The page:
Even before the coronavirus, the organization was hurtling toward the irrelevance that doomed its predecessors
Many of the world's multilateral organizations have the longevity of nation-states. The International Telecommunication Union is older than Germany. The World Intellectual Property Organization directly descends from a body Victor Hugo helped to establish. The institutions governing global trade, by contrast, last about as long as Spinal Tap drummers.
After 25 years of existence, the World Trade Organization may be hurtling toward the irrelevance that doomed its predecessors. Robert Azevedo, who has been director-general since 2013, will step down before his term formally ends next year, four people familiar with the matter told Bryce Baschuk and Jenny Leonard of Bloomberg News.
That decision is hardly surprising. The kingdom over which he presides is crumbling. Global trade liberalization — the original purpose of the WTO and its predecessor, the General Agreement on Tariffs and Trade, or GATT — hit a wall more than a decade ago when the Doha round of talks collapsed, thanks in part to the perennial sticking points of agriculture and services.
The so-called free trade deals that have been signed since are better described as preferential agreements, serving as much to constrain as to open up global commerce by creating in- and out-groups. Those on the outside often do worse than if no pact had been signed at all. The biggest regional agreements that have been worked on over the past decade, the Trans-Pacific Partnership and the Regional Comprehensive Economic Partnership, are more or less explicitly treated not as instruments to free up trade but as fronts in the long-term soft-power fight between the US and China.
That same rivalry last year put paid to the Appellate Body, the WTO's most important remaining function after the fall of the Doha round. The Geneva-based quasi-court, which adjudicates disputes between members, solved one of the most glaring problems with GATT, the inability of the trading system to bind its most powerful members. Still, it had always had its discontents — both in emerging economies, which often saw it as a tool to force open their markets to powerful multinationals, and in the US, which equally didn't appreciate coming in on the losing side of cases. With the rise of China as an export powerhouse and the arrival of long-standing WTO skeptic Robert Lighthizer as President Donald Trump's trade representative, the Appellate Body's disintegration last year was all but inevitable.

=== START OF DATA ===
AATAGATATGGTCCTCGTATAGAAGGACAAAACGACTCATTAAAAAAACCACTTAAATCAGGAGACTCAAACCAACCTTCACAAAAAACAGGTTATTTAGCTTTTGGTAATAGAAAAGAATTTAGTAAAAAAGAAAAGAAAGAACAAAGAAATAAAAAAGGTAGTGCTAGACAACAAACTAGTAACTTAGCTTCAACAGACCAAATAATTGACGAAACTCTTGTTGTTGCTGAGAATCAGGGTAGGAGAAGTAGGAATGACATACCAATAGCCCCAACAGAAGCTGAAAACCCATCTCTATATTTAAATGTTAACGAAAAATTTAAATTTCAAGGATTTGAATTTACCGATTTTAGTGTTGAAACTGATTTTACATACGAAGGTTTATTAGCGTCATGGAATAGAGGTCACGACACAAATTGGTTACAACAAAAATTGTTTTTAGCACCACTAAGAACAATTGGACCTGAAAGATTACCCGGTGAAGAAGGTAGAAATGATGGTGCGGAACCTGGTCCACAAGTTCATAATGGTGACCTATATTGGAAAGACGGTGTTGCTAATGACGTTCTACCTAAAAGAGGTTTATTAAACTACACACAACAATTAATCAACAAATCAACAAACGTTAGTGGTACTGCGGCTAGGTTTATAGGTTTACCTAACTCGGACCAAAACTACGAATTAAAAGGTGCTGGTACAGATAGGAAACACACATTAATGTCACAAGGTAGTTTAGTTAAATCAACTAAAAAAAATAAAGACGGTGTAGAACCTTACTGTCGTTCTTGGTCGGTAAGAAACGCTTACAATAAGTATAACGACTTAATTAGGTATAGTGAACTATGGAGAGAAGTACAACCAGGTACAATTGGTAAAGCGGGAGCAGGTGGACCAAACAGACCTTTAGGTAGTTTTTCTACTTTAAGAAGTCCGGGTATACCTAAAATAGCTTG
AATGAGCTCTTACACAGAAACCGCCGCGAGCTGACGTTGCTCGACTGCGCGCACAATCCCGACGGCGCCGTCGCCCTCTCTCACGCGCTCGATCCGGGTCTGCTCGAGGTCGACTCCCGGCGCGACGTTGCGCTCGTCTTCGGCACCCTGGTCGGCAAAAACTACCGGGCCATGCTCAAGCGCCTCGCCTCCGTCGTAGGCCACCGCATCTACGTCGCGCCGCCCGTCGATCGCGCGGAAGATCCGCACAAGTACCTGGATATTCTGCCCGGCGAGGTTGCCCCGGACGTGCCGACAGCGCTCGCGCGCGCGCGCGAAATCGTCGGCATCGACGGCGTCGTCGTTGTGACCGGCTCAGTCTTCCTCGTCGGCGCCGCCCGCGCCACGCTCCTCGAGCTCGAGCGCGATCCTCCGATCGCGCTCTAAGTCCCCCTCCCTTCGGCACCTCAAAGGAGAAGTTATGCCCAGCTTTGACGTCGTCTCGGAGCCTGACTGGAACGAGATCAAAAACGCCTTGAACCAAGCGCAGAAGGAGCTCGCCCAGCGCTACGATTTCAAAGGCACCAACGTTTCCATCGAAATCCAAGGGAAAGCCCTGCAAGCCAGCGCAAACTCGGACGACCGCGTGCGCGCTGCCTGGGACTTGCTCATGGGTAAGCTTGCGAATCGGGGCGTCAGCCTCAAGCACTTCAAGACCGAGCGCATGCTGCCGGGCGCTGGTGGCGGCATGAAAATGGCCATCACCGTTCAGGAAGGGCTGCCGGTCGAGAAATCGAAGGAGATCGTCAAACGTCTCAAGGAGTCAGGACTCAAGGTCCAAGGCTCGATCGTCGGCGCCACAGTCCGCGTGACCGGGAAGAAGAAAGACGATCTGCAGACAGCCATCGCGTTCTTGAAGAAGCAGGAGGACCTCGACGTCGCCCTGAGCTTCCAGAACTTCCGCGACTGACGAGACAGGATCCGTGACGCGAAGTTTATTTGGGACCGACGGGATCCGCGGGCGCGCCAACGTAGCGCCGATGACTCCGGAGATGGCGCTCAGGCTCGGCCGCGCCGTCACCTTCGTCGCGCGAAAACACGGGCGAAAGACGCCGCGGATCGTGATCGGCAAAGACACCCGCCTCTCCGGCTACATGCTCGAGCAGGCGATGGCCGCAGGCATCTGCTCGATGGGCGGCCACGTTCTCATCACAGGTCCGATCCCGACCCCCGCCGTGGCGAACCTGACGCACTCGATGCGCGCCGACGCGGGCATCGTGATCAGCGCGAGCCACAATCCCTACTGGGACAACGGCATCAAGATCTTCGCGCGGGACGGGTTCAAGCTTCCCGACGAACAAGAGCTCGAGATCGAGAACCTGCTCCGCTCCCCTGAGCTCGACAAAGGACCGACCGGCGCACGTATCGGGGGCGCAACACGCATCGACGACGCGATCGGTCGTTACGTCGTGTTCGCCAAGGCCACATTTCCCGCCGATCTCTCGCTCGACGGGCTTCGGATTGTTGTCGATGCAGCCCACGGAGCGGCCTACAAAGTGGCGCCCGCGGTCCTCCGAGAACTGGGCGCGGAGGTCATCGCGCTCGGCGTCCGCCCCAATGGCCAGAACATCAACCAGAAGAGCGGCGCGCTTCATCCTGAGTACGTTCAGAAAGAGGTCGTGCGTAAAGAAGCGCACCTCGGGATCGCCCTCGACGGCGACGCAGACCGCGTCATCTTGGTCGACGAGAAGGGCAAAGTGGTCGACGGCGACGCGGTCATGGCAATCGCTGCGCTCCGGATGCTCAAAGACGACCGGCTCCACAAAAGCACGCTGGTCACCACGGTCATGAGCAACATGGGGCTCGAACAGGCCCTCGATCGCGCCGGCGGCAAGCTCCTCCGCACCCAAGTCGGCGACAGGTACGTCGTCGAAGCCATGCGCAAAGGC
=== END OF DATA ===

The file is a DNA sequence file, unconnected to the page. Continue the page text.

Right now, global trade seems under threat in a way it hasn't been since the Cold War. In the short term, the coronavirus has brought swathes of international commerce to a halt: The WTO expects trade could decline this year by as much as 32%. World merchandise volumes, which almost always grow once you smooth out month-to-month volatilities, had been in decline for nearly a year even before the outbreak hit. The US-China trade deal announced with great fanfare in January isn't worth the paper it's written on, as we've argued.
Worse still, its main deliverable outcome ended up being a $200 billion-over-two-years increase in Chinese imports from the US that would lean heavily on farm produce and petroleum. That's now at the mercy of both Chinese demand and rickety virus-hit US supply chains, not to mention plummeting prices and production of American oil, which will push the headline dollar target even further out of reach. Trump has recently been signaling deep discontent with the agreement as he ramps up anti-Chinese rhetoric around the coronavirus. In the current moment, January's deal risks becoming less a balm for US-Chinese relations than an irritant.
While all that seems quite grim, the course of liberalizing trade never did run smooth. GATT was born from the ashes of the International Trade Organization, which John Maynard Keynes had envisioned as a global body to eliminate trade surpluses and deficits. The WTO itself arose to fix GATT's drift into irrelevancy in the 1980s, when a young lawyer named Robert Lighthizer assisted in a previous round of might-is-right trade diplomacy between the US and Japan. Few suspected, as the WTO's 1999 Seattle meeting attracted enormous anti-globalization protests, that China's coming membership would kick off one of the richest periods for trade the world had ever seen.
That's reason to hope that despite the current pre-dawn darkness, international commerce will some day find a way to rise above its current problems and open anew. The common view that trade liberalization has only helped the rich is justified — yet that was a shortcoming not of the WTO, but of the governments that failed to use the benefits of open commerce to improve the welfare of working people. Perhaps it requires the fall of the existing regime for the world to build a new trading system fit for the 21st century.
David Fickling is a Bloomberg Opinion columnist covering commodities, as well as industrial and consumer companies. He has been a reporter for Bloomberg News, Dow Jones, the Wall Street Journal, the Financial Times and the Guardian.
Disclaimer: This article first appeared on Bloomberg.com, and is published by special syndication arrangement.